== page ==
As a businessperson, there are times when you have too much on your plate, and trying to do everything on your own can be counterproductive. Have you thought about outsourcing work to people with relevant experience and skill sets?
Successful businesses take advantage of delegation and outsourcing to distribute their workload. In fact, the global outsourcing market was estimated to be $92.5 billion before the pandemic. These days, it is hard to spot a business function that can’t be outsourced. From IT to manufacturing, you can outsource it all.
Third-party manufacturers – which are also known as contract manufacturers – can be a boon for businesses that don’t have the resources to do their own manufacturing. However, it can also be a bane for businesses that want to have full control over production. This article will explain contract manufacturing in detail, along with its pros and cons. This will help you decide whether contract manufacturing is right for your business or not. Let’s dive right in!
What is contract manufacturing?
Contract manufacturing is the manufacturing of products for third parties on a contractual basis. For example, let’s say Tom wants to open an apparel store, but he doesn’t want to actually produce clothing on his own. Tom can hire John to manufacture clothes for his business. In this scenario, John is the contracted manufacturer.
Contract manufacturing goes back to 1961, when Olin King founded SpaceCraft. SpaceCraft was a contract manufacturer that produced satellites and communications equipment for NASA and other US government agencies. Today, you can find contract manufacturers across many industries, including:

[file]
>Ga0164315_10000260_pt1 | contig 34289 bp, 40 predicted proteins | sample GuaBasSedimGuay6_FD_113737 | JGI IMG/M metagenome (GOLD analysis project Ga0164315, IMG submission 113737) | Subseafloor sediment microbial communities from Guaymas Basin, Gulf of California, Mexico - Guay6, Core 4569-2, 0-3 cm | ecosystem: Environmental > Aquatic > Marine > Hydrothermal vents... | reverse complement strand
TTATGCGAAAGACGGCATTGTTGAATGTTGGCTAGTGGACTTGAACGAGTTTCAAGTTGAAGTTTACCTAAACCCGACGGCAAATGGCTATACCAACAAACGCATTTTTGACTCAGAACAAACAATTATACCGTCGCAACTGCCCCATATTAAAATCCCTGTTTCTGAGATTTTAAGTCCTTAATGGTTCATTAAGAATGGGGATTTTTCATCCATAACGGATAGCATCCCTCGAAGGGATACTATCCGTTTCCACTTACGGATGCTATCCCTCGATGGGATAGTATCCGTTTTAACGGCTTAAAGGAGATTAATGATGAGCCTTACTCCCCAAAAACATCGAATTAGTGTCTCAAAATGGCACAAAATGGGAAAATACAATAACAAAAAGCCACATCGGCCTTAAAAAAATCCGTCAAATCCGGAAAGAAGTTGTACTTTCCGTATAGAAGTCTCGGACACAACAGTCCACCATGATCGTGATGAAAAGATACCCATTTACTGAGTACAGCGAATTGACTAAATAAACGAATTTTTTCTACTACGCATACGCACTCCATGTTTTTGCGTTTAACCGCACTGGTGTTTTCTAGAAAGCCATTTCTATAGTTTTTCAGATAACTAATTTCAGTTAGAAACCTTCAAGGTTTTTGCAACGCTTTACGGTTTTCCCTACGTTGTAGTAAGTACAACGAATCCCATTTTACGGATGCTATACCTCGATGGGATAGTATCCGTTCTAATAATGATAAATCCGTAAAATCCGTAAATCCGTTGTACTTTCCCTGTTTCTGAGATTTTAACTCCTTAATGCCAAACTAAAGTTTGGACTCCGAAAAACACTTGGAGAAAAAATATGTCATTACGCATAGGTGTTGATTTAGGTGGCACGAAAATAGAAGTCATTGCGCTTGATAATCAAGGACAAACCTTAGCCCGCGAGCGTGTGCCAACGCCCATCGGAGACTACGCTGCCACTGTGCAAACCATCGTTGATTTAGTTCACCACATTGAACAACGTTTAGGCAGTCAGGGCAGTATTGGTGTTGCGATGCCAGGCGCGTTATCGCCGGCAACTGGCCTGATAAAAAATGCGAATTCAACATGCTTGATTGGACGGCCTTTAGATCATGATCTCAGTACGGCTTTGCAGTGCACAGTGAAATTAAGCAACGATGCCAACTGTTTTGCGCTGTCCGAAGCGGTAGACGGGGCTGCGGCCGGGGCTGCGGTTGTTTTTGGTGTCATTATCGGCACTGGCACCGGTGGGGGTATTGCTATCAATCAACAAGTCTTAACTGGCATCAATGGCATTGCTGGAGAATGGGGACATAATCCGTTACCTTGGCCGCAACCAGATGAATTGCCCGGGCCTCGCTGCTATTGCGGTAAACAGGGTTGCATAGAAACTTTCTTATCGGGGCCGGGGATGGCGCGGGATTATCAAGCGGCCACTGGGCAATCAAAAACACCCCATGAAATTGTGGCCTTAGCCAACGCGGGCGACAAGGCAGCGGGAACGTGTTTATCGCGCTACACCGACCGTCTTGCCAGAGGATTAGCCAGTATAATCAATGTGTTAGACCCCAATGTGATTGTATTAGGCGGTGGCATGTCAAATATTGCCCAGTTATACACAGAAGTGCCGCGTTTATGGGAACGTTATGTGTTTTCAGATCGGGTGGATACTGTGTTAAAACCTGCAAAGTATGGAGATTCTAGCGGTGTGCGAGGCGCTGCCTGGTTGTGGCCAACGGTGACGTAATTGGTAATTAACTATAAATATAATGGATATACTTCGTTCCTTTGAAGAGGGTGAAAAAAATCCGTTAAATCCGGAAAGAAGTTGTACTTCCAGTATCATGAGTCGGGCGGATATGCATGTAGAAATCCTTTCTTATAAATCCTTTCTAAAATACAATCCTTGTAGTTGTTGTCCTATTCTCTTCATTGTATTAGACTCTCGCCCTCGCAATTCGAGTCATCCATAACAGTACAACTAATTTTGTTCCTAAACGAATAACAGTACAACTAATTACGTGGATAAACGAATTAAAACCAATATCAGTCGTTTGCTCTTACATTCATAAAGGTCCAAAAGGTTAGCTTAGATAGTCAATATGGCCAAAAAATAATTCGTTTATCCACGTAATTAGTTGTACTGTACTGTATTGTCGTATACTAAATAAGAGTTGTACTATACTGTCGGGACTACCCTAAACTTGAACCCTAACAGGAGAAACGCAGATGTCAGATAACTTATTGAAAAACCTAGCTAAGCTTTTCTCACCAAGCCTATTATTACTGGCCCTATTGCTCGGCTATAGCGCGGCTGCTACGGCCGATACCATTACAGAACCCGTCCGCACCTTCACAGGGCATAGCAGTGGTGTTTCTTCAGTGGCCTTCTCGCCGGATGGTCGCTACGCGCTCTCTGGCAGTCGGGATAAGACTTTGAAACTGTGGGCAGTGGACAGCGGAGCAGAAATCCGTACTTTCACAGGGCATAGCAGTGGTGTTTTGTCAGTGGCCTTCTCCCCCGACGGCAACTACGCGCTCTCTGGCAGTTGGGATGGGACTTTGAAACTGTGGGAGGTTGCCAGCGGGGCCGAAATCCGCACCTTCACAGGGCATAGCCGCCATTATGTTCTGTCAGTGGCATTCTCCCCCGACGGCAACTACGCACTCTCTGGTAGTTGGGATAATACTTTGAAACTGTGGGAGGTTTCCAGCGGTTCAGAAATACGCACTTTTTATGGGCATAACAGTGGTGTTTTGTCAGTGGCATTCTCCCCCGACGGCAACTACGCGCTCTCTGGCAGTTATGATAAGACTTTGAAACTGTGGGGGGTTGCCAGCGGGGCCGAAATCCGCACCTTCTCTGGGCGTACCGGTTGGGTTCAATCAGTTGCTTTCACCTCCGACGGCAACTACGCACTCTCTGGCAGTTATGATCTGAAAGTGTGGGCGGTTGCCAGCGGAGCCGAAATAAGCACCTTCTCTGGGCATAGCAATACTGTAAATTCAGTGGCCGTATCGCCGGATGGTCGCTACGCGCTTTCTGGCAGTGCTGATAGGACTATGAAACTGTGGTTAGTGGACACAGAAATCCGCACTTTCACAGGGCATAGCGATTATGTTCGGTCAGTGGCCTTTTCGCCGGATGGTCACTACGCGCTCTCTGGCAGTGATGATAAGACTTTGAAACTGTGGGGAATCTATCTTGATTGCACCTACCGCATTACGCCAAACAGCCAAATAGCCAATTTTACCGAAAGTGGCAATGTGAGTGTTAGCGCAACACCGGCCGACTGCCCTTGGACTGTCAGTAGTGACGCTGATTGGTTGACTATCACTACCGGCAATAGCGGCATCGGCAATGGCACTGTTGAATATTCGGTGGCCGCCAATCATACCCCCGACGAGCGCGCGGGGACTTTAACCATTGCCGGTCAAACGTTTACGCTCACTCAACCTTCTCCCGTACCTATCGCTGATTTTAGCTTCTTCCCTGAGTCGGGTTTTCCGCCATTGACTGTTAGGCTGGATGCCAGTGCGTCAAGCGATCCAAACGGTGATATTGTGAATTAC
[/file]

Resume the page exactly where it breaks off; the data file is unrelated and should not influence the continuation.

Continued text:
- General fabrication
- Personal care
- Food and Beverage
Businesses usually approach contract manufacturers when they need to mass-produce a product. Foxconn, for example, manufactures products for Apple. Not only does their experience result in higher quality products — they also often also make fewer errors in production.
The benefits of contract manufacturing
Contract manufacturing is adopted by various industries because it helps businesses source products at a cheaper rate. Companies like Apple, HP, and Microsoft leverage contract manufacturers to create their products in mass quantities and higher rates of efficiency.
On the other hand, contract manufacturing helps small-scale businesses that can’t afford to set up their own production facilities with the latest tech and equipment. Instead, they channel their limited funds into research and product design. No matter what size your business is, you can benefit from working with contract manufacturers. Here are four benefits.
Benefit #1: Leveraging economies of scale
When you increase production quantity, the cost of manufacturing each unit decreases. This inverse correlation between production quantity and the unit cost is called economies of scale. There are several reasons to justify this phenomenon; for instance, as you produce more units, you get better at producing them. This minimizes waste and reduces cost.
When you produce in bulk, you need to purchase raw materials in larger quantities. This provides you with greater bargaining power, and it allows you to get those materials at a cheaper rate. As you get materials at a lower cost, your overall production cost is lowered.
Since contract manufacturers are skilled in manufacturing, their production systems are optimized for maximum efficiency. On top of that, contract manufacturers are usually set up for mass production. Thus, they’re able to source raw materials for less money.
Benefit #2: Saving time